Jean Brierley Award for Excellence in Teaching
Professor of Zoology
College of Life Sciences and Agriculture
Right: Chuck Walker during a pictorial lecture on the remarkable mitochondrion organelle at McConnell Hall during Principles of Biology.
David Daggett '92 is a post–doctoral fellow in the Molecular and Cell Biology Department at the University of California, Berkeley. As he prepares to seek a faculty position, he admits to having "sometimes struggled" with the decision to commit to a career that demands so much of young faculty. No sooner do such doubts creep into his mind than his thoughts turn to Charles "Chuck" Walker—his mentor who inspired him as an undergraduate at UNH to feel passionately about science and devote his life to it.
Daggett remembers the day, in 1988, when he arrived on campus, interested in the natural world but "lacking a particular passion for study, or a clear vision of what a fulfilling career might look like." The 8 a.m. biology class, required of biology majors, was taught by Walker, professor of zoology in the College of Life Sciences and Agriculture. Within a few short lectures, Daggett sensed a shift in his feelings. Walker had Daggett "hanging on every word" and having "no trouble" getting to those 8 a.m. lectures.
Students say Walker is more than a lecturer when he steps into the classroom. He is a storyteller and an artist. At the start of each class, he opens up his bag of chalk and turns to the blank chalkboard, ready to paint the picture that is biology. He chooses colors to indicate specific cellular structures or families of proteins. Then he begins to tell stories, for example, of how single cells grow into specific parts of a fly's wing and how "top" and "bottom" and "front" and "back" are genetically programmed in the fly. Walker smiles the whole time he talks, and his eyes are bright with passion for the subject.
"I don't know how you can talk about biology and not make it interesting," says Walker. Apparently, neither do his students. Each semester they haul themselves out of bed for introductory biology; put themselves through "cell hell," the nickname for the upper–level cell and molecular biology course Walker co–teaches with colleague Wayne Fagerberg; and line up to work in his labs that overflow with students: high school, undergraduate, graduate, and post–doctoral all finding a welcome place in Walker's world.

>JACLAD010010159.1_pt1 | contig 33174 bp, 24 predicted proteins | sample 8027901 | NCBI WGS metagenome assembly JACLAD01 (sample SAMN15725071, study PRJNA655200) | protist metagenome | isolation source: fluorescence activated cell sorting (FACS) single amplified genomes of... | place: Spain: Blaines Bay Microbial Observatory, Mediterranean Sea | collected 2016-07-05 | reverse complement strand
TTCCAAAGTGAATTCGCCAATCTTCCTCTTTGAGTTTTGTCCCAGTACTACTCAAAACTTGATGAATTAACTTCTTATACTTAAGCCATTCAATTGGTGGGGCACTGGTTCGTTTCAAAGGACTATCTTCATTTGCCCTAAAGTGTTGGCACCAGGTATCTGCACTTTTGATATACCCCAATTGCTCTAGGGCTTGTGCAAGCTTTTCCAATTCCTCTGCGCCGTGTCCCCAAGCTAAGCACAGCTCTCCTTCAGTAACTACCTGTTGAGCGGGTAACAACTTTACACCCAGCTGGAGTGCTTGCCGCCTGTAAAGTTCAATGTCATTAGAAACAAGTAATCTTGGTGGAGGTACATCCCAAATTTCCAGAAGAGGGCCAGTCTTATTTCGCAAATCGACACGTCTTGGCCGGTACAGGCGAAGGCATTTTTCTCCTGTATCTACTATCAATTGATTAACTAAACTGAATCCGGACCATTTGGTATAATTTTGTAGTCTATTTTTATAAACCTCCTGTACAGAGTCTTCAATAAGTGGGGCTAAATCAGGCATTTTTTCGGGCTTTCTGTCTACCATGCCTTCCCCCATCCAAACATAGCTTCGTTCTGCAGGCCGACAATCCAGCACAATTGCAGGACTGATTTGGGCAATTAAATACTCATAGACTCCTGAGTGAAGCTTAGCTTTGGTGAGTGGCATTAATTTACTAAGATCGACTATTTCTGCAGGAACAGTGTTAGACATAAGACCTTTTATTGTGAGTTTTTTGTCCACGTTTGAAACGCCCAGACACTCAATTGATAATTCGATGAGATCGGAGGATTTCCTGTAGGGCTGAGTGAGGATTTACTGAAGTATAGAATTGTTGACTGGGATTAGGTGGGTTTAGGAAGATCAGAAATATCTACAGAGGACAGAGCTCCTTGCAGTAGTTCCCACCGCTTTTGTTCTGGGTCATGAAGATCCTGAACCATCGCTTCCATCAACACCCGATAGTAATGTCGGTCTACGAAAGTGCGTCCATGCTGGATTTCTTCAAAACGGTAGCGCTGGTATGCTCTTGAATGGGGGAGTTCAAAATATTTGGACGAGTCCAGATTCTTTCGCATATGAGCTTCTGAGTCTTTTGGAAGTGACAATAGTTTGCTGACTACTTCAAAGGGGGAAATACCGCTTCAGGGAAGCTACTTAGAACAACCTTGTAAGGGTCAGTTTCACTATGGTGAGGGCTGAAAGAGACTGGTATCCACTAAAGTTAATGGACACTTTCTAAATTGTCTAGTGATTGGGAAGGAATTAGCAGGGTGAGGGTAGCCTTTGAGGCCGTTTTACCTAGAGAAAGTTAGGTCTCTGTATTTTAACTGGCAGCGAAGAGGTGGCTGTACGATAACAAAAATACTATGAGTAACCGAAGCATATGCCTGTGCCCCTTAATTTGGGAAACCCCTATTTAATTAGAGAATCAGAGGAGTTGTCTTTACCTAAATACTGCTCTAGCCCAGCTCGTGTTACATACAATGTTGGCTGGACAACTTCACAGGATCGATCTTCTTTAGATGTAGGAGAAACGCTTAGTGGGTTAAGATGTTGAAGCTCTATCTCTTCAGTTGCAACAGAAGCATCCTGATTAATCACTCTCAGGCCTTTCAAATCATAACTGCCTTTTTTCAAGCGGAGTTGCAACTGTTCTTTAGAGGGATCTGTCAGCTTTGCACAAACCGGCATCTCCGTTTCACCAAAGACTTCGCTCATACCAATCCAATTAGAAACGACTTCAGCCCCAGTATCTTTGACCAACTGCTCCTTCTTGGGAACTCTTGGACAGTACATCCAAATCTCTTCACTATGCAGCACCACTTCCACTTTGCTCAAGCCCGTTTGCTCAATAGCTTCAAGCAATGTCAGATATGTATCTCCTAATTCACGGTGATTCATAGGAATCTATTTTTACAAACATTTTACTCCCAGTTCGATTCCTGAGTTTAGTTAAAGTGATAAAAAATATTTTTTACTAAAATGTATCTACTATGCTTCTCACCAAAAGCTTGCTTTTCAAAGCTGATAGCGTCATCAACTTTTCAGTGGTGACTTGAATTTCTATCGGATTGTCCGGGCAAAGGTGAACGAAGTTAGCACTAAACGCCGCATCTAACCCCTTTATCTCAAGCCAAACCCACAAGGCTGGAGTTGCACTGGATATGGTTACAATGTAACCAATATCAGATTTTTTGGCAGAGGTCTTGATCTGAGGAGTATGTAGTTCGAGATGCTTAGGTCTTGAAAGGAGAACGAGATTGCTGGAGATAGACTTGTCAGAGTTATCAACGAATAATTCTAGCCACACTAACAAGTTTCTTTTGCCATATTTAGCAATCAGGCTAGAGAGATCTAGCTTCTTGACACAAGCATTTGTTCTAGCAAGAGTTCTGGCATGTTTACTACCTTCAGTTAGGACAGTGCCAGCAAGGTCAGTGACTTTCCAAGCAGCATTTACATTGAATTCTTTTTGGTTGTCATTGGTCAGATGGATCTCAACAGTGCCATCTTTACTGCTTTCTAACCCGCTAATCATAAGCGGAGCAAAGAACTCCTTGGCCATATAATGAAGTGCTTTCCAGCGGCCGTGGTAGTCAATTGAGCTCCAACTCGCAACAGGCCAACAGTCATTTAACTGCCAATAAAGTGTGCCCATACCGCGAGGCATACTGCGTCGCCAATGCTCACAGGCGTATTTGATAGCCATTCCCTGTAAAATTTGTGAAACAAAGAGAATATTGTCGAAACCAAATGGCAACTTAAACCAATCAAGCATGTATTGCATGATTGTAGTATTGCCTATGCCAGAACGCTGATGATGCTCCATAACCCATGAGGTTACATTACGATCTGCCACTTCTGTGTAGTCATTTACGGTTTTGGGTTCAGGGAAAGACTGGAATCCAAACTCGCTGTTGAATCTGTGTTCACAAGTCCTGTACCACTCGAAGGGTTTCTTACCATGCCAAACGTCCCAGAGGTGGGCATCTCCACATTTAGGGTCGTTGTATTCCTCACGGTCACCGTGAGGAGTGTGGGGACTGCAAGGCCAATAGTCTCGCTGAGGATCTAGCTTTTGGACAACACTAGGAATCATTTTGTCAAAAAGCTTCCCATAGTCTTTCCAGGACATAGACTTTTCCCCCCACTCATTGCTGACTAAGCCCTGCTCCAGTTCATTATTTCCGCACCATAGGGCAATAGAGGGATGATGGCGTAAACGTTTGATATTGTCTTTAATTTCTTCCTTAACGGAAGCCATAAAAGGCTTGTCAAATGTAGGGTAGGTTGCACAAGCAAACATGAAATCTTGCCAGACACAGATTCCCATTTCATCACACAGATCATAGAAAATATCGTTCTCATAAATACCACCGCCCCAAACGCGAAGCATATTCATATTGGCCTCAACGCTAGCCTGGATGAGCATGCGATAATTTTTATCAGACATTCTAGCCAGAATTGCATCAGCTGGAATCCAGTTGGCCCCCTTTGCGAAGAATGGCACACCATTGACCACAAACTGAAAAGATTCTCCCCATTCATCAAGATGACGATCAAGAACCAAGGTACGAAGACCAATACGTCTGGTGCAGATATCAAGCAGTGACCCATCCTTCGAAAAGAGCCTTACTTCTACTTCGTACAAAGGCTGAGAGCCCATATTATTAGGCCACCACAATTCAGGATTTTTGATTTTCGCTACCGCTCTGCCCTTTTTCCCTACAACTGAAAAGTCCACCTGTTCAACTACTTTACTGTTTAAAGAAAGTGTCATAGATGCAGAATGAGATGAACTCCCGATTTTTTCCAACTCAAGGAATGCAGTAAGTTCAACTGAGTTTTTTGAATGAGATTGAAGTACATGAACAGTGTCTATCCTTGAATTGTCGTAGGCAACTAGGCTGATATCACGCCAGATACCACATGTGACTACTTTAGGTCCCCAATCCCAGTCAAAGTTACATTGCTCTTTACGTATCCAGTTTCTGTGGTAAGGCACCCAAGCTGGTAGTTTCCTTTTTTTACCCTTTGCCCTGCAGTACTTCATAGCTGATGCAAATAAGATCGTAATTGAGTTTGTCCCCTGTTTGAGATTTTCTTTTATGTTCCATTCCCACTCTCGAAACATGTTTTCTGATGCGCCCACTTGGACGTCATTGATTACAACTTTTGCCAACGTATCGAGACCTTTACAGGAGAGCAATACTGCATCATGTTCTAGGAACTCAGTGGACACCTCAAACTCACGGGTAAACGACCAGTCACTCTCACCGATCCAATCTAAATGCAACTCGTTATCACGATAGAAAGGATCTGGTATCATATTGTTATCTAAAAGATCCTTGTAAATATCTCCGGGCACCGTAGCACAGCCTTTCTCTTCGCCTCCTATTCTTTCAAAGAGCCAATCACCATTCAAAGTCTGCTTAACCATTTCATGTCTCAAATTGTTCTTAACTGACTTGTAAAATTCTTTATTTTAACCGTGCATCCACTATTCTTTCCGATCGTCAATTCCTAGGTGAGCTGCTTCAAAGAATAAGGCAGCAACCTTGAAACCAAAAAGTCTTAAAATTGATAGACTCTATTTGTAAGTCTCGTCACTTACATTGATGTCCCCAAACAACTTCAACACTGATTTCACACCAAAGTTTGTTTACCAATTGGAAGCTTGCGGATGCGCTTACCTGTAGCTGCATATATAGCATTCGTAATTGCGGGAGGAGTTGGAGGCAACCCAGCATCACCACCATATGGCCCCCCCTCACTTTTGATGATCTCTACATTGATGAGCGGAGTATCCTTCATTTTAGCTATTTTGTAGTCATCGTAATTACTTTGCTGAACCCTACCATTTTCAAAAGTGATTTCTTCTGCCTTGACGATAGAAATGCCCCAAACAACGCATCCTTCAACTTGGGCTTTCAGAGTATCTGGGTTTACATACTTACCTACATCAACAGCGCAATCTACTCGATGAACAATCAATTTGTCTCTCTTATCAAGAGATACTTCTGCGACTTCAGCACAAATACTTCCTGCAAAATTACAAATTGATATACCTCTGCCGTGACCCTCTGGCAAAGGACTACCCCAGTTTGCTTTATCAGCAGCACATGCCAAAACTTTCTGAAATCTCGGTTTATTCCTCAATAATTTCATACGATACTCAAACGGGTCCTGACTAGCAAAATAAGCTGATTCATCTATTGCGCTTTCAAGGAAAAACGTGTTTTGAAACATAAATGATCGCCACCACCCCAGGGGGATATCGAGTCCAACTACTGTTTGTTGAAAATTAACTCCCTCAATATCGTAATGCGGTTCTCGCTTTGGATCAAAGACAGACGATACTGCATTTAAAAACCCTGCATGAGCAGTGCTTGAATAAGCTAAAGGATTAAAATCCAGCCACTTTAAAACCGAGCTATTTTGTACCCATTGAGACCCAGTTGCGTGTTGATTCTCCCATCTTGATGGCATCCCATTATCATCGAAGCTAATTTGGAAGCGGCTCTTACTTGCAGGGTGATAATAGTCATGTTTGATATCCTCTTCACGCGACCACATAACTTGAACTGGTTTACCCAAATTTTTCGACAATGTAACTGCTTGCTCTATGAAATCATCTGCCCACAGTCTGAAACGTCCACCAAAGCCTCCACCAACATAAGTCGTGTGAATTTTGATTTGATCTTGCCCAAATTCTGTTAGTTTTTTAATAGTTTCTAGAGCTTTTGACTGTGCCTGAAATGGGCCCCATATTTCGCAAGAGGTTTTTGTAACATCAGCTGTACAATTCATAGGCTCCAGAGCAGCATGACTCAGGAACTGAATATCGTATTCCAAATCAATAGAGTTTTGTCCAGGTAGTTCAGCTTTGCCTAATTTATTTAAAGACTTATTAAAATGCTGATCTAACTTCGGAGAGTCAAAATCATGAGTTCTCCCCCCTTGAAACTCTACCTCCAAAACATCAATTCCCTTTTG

Brenton Paolella '06 uses his notes from "cell hell" to prepare for his exams in the doctoral program in molecular biology at Dartmouth College. He remembers "a culture of learning that was everywhere" Walker presided. "Chuck would always ask, 'What have you discovered today?'"
Lesley Kennedy '83 has spent 24 years as a science educator at the Museum of Science in Boston. She often thinks back on how Walker influenced her career. "The most important thing was that he gave me the opportunity to do original research as an undergraduate," recalls Kennedy. "I was totally immersed in what is now a buzz word in school science circles—inquiry!"
Today, Kennedy designs teacher programs that are used in science teaching worldwide to create the same kind of "empowering learning experiences" she had studying invertebrate zoology with Walker.
Unsurpassed in the art of classroom teaching, Walker also exposes his students to cutting–edge science by involving them in his nationally–funded research. One such study, supported by the National Cancer Institute, has probed the use of the clam as a model for human cancers like colon carcinoma and glioblastoma involving the tumor suppressor gene p53. He also involves students in his investigations that manipulate sea urchin gametogenesis and its role in urchin aquaculture.
Walker's undergraduates routinely turn out in droves for the UNH Undergraduate Research Conference. These graduates who developed careers at places such as the Smithsonian Institution, Johns Hopkins Medical School, Cell Signaling Technology, Clarke University, Boston Museum of Science, Genzyme Corporation, and many, many others, can point to a specific conversation with Walker that buoyed or inspired them to a life of accomplishment in biology.
Where does the circle of discovery end? Says Walker, "It never does."